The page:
Jonas Muhr's Group
We are trying to understand how neural stem cells are regulated to form the brain. We're also examining the molecular similarities and differences between healthy neural stem cells and cells contributing to the development of brain tumors.
The central nervous system in human is estimated to contain more than 1011 neurons belonging thousands of different sub-types. To understand how this immense array of neural cell types can be generated an important goal of our research is to examine how the developmental competence of neural stem cells is regulated in time and space. In addition, we are examining molecular similarities and differences between somatic stem cells and cells contributing to the development of brain tumors.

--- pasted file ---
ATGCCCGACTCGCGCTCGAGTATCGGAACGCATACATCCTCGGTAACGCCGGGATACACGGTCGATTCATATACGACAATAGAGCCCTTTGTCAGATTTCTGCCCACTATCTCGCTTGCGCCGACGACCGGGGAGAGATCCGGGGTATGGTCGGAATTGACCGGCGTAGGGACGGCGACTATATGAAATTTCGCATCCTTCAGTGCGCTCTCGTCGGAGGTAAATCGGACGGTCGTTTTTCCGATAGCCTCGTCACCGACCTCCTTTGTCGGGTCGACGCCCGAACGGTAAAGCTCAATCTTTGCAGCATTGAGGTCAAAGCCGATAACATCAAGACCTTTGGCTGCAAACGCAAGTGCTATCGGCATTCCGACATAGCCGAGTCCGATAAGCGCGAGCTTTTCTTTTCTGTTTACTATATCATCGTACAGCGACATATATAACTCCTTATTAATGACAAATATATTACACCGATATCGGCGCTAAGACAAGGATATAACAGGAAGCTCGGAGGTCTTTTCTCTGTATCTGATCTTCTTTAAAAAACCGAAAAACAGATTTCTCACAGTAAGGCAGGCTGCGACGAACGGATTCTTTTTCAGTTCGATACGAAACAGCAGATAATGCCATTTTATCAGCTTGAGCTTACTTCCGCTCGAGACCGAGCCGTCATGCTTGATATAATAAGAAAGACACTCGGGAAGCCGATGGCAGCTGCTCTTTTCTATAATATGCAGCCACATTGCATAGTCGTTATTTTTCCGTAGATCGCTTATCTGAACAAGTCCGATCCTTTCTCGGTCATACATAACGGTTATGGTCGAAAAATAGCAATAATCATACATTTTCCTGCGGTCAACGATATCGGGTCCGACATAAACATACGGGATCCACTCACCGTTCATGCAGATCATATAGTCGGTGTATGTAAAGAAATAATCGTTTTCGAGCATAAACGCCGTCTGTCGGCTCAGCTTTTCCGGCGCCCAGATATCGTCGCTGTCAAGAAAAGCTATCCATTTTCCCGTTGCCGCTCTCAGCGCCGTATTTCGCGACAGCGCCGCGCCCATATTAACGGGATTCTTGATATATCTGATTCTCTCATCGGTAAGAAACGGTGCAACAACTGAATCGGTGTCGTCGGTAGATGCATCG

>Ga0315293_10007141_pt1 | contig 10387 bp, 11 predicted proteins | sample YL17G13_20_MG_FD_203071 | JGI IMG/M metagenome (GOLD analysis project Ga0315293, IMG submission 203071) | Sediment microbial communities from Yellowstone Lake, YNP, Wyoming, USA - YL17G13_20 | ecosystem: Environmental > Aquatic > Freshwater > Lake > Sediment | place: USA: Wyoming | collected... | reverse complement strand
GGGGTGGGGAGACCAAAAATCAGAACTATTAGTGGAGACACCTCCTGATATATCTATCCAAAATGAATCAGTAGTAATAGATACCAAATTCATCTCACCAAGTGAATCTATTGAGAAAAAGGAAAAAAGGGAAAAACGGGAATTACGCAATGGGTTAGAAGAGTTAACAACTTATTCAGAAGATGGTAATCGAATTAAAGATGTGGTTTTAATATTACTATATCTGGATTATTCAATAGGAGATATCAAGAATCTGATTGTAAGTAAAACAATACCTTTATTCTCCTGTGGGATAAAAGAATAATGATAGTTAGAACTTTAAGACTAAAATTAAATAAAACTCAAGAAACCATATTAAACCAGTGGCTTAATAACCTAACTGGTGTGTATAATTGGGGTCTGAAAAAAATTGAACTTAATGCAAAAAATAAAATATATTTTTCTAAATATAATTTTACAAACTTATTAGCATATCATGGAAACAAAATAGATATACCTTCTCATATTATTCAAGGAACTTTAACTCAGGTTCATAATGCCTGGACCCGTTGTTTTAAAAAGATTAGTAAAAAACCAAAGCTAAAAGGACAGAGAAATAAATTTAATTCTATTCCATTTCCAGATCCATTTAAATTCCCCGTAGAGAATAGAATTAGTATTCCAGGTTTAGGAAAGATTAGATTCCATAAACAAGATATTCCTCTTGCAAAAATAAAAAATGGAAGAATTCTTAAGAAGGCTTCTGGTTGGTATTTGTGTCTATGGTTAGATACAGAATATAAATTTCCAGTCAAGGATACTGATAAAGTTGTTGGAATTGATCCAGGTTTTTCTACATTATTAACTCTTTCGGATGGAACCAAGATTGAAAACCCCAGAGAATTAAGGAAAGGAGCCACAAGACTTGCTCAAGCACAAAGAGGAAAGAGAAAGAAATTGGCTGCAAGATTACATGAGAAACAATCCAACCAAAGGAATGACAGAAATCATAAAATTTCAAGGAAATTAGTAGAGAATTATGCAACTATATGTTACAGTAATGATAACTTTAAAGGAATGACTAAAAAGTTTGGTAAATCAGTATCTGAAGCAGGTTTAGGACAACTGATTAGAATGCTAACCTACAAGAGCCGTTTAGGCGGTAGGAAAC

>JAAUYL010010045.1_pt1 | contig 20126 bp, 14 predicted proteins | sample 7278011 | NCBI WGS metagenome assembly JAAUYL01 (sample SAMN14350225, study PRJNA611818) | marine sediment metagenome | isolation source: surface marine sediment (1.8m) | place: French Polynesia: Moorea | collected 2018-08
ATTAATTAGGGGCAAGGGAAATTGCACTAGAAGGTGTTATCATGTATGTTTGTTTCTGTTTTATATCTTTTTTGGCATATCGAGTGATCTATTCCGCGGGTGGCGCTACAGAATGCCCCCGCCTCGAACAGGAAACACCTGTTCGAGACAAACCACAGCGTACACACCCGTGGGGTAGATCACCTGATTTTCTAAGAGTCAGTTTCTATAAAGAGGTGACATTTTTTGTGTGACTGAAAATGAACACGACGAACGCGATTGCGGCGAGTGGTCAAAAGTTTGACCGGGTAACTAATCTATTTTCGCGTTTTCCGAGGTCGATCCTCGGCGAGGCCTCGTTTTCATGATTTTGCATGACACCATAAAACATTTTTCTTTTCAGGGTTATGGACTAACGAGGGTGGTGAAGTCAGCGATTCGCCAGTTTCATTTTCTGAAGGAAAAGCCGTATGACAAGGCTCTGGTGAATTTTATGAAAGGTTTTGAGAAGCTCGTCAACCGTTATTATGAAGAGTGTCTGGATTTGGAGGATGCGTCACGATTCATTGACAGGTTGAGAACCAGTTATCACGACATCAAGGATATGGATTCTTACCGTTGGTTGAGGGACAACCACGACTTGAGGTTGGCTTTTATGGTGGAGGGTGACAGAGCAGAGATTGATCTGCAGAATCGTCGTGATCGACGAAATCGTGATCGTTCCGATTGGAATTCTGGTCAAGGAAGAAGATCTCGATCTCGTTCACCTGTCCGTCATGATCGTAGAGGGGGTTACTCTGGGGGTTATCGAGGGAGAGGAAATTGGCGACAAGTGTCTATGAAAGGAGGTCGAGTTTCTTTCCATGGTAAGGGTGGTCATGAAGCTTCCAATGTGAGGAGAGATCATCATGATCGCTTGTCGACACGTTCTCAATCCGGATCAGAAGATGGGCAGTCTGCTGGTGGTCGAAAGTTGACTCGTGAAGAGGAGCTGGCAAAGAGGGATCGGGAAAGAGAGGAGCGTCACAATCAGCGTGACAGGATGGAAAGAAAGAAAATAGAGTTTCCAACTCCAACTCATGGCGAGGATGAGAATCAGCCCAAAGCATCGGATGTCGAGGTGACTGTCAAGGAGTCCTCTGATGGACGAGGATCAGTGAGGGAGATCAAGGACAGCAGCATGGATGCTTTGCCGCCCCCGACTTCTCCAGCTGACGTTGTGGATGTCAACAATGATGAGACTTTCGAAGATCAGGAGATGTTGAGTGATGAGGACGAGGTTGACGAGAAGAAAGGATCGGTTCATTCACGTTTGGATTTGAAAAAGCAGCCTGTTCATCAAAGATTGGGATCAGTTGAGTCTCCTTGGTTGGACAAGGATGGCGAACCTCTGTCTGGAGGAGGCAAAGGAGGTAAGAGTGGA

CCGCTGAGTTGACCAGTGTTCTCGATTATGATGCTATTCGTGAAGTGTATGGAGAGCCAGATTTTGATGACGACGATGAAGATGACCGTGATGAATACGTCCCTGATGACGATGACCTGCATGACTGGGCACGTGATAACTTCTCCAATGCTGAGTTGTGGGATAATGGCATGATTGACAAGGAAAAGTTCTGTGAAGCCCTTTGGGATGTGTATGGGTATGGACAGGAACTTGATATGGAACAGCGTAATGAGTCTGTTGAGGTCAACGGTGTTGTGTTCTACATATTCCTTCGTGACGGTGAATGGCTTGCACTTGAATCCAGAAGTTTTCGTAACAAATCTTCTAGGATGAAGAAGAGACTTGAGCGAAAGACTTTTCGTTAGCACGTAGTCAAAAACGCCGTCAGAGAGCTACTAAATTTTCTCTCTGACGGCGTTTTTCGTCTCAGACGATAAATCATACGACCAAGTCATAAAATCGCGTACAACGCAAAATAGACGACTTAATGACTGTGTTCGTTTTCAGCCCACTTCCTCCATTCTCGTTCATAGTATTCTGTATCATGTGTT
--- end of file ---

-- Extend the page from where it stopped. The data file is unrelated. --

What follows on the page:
We have demonstrated that transcription factors of the Sox family have significant regulatory roles from early to late stages of neural development (Bylund et al., 2003; Sandberg et al., 2005; Bergsland et al., 2006; 2011). An important aim of our research is to understand how different classes of Sox proteins, acting at different stages of neural lineage development, collaborate to regulate the temporal and spatial expression of large sets of neural genes (Fig. 1). To address these questions the laboratory uses a wide range of technologies including gain- and loss-of-function studies in mouse and chick as well as many current methods in molecular biology, including ChIP-seq, mRNA-seq and profiling of DNA and histone modifications.
Another focus of our research is to understand how neural stem cells of the adult brain are prevented from contributing to glioma development. To address this issue we are using mouse genetics to examine the tumor suppressor function of a class of Sox proteins expressed in adult neural stem cells (Fig. 2). With these techniques we can functionally test the potential of neural stem cell expressed Sox proteins in preventing brain tumor development and growth.